- June 28, 2014
- Posted by: ryan_admin
- Category: blog
I was privilege or should I say, I am privilege to have a career as an auditor in large organizations in South East Asia and the Middle East. For the last nine to ten years, I was able to navigate businesses and learned different businesses. I was able to meet people involved in the operations of the business who are responsible for running its day-to-day activities.
I realized, though many would object, that being an auditor will not make a person a good businessman. Auditors, in general, are devoid of business acumen and foresight. They do not see the future for they are tied in the past. While IIA publications promotes auditor as business partners, I would say that, typical internal organization promotes bureaucracy and undermine management prompt response to changes and daily management dilemma.
One of the business philosophies which auditor may not be able to comprehend is this—sometimes we pay in the form of loss to learn how to run a business. When auditor reviews the company’s financial statements, they perform income and expense trend analysis. If the business incur significant decline in profit or loss, they would ask the management (i.e. Finance Manager or CFO), the reason why. Say, the CFO goes on to explain that the new venture in country X has failed and did not perform as expected. The auditor will then ask if there was a market survey and complete analysis of the situation. And he goes to probe whether there are guidelines, policies and procedures on these processes; what controls are in place to ensure that necessary steps were undertaken to come up with the informed decision. After considering the three “C’s + E” – condition, cause, criteria, and the effect, they will write an audit report criticizing the management for their failure to consider certain controls which eventually lead to such disastrous investments.
Businessmen are visionaries. Their good business acumen enables them to see things 5 to 10 to 15 to 20 and so on years beyond. They braved storms no matter how strong it is. They make decisions to invest in business even the various studies and evidences at that moment suggest that it will be disastrous. Their judgment is based on gut and not on black and white document in front of them. They only use these black and white documents to confirm their feelings or to see what may lie ahead of them. But this is never the basis of their judgment.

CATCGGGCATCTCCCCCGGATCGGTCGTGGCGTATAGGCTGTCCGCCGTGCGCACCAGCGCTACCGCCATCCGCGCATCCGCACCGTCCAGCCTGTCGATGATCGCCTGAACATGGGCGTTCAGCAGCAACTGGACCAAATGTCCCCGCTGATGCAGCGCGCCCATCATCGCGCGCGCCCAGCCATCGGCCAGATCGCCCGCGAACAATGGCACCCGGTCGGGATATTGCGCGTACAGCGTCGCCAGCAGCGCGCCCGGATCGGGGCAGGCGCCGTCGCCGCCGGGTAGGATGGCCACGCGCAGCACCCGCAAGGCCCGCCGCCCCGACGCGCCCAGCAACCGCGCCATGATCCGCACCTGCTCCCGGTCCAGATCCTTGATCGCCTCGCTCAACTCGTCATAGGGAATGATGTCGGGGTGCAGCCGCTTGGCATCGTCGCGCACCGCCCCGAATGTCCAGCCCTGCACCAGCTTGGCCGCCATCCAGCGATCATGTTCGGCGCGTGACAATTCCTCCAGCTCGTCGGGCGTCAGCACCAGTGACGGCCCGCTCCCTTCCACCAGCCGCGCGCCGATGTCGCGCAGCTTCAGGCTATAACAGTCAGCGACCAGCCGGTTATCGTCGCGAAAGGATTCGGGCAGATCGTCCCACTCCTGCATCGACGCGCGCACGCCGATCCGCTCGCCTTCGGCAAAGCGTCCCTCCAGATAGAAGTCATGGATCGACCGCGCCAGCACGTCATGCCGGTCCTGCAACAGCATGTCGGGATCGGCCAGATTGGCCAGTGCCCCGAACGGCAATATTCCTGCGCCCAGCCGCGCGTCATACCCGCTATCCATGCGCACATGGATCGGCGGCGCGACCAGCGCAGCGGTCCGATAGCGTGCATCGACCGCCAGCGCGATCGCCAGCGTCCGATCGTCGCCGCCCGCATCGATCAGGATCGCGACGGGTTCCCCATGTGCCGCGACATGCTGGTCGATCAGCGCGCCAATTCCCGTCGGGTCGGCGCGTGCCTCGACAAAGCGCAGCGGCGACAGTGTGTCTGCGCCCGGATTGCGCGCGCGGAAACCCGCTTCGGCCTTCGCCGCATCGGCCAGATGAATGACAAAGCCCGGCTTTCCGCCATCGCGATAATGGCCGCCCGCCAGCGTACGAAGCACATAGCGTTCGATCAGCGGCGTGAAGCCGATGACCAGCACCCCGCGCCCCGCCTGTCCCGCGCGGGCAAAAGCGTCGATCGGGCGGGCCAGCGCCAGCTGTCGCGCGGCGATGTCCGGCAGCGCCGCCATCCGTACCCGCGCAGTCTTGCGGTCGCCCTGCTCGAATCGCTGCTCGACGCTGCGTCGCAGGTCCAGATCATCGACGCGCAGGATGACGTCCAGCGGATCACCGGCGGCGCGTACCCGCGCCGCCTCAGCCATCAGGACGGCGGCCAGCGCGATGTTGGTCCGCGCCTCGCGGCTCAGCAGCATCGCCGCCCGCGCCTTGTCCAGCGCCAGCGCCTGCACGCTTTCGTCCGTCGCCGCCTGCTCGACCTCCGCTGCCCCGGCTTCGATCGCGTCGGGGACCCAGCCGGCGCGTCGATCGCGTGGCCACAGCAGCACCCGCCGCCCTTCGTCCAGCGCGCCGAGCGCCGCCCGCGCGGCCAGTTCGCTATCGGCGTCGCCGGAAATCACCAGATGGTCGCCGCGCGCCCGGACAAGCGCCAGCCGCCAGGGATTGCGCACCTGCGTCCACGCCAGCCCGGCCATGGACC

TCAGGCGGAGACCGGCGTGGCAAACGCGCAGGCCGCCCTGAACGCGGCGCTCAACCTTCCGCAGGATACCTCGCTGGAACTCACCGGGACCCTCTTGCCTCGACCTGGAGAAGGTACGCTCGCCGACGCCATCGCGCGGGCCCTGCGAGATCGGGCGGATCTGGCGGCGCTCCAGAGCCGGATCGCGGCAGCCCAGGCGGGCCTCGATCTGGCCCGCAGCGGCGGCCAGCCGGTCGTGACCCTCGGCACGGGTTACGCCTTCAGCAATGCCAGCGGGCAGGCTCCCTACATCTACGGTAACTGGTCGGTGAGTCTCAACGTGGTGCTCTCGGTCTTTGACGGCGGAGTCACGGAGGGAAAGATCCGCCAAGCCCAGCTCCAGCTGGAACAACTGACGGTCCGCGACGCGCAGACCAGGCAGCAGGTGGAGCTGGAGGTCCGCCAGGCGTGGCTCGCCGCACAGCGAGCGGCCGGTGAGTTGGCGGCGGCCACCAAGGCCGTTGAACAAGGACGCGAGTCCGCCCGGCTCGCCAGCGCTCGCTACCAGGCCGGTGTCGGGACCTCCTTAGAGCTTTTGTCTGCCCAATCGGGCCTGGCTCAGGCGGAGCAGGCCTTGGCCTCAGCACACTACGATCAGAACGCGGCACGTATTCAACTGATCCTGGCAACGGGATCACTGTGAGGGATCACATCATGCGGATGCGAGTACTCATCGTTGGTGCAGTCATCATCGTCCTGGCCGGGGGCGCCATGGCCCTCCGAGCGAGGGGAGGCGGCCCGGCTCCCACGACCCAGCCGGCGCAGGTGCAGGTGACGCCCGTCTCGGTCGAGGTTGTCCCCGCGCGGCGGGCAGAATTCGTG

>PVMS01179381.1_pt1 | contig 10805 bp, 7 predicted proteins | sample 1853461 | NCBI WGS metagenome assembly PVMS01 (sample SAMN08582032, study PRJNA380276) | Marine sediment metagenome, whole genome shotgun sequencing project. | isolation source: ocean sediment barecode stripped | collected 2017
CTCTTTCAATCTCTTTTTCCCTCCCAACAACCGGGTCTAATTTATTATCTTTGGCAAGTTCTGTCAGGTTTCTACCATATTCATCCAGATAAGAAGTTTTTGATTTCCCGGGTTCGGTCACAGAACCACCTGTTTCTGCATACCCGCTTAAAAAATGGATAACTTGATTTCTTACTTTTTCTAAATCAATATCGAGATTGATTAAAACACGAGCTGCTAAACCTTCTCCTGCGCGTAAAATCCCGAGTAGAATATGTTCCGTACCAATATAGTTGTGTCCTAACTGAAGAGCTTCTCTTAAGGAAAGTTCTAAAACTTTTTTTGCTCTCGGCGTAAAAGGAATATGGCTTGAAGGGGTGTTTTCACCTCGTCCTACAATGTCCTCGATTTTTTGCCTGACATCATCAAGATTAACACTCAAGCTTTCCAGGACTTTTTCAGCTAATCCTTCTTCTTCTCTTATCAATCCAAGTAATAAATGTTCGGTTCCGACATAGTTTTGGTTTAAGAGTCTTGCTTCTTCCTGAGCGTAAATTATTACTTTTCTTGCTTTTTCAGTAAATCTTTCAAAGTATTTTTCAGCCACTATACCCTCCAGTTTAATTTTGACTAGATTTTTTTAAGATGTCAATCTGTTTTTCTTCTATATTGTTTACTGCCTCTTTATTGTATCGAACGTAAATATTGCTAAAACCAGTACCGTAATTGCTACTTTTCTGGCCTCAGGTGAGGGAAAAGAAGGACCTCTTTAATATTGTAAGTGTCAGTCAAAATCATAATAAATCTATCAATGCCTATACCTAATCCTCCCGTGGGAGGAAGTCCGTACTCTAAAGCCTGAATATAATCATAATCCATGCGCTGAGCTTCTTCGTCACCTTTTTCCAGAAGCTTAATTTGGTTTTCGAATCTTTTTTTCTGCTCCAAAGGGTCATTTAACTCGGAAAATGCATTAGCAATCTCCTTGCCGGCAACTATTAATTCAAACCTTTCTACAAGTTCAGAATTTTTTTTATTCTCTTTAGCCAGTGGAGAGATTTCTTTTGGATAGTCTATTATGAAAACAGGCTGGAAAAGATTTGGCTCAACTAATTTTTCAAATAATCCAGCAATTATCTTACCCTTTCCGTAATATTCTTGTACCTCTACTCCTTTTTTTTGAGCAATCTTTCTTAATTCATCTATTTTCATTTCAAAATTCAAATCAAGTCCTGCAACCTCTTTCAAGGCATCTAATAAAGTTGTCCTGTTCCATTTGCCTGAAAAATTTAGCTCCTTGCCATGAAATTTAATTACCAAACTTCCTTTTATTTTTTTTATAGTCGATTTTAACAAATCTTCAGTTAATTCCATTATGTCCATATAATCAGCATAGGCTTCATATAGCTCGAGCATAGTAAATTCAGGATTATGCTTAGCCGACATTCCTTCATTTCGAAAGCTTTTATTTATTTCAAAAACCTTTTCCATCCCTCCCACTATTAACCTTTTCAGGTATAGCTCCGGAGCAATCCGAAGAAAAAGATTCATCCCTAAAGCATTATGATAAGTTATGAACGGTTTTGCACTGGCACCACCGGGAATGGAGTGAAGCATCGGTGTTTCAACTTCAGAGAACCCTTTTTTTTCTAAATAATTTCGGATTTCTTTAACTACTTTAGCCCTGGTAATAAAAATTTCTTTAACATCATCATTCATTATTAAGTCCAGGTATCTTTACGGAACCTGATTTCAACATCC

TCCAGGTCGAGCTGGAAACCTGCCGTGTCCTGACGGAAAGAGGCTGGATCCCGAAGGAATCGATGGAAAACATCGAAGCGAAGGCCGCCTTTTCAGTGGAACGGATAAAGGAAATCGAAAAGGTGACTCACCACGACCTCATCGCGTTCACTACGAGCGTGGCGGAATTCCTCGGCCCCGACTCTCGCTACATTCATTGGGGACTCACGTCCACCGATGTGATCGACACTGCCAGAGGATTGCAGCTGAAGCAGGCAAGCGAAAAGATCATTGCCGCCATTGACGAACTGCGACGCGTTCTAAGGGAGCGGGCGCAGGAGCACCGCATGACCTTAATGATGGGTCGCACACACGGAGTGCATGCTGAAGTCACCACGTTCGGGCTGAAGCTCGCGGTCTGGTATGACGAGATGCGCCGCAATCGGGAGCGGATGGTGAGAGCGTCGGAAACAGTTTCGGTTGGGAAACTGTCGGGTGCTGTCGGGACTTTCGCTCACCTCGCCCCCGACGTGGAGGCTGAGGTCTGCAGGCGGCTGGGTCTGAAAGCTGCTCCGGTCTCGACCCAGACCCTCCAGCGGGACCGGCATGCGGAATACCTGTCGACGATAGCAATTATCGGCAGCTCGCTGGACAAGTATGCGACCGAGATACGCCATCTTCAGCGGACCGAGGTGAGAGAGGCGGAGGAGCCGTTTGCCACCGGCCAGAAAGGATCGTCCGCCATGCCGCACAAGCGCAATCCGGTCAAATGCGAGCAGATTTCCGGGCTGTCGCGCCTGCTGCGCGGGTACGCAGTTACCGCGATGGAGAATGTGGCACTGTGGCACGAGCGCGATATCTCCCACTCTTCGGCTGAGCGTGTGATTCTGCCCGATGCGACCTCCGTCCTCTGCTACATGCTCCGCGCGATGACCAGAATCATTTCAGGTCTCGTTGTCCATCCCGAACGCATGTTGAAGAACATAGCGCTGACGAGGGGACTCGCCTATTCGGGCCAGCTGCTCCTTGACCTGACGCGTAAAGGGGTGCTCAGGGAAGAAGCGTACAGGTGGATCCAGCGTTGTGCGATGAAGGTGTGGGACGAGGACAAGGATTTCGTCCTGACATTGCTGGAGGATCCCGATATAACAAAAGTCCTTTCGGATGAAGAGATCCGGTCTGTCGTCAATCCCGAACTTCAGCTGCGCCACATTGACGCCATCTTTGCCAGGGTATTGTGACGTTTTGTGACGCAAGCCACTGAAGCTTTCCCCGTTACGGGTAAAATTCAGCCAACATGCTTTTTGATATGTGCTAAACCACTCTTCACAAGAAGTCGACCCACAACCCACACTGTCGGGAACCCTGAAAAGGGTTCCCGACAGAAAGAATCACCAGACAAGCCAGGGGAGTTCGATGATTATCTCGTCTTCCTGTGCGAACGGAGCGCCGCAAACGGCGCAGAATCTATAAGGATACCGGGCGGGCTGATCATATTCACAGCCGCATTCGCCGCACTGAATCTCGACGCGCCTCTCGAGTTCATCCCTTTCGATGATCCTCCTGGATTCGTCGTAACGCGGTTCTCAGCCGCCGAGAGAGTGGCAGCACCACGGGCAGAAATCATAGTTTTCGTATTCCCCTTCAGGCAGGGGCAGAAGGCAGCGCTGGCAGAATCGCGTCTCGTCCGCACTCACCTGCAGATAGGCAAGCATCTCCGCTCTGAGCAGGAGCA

In a meeting with the Carrefour – MAF Hypermarkets executives, that after two years of operation in 1997, the Carrefour Hypermarket is not performing well and that they planned to close down the operations. But the owner of the Company is so optimistic about the future. After just 10 years, the Carrefour Hypermarket has about 30+ stores all over the Middle East. These are just some of the things that an auditor will not be able to comprehend.
In fairness to internal audit organizations such as IIA, they tried to fill the gap between the auditors who are not businessmen themselves and the management. Sadly, few internal audit organizations were able to apply this. One which I would say has able to do it vibrantly was the British American Tobacco (BAT).
To this light, I decided to be not an auditor starting January 31, 2010. I am then a businessman!
By Jefferson M. Espeleta, JCL-BPO Board of Director for Internal Audit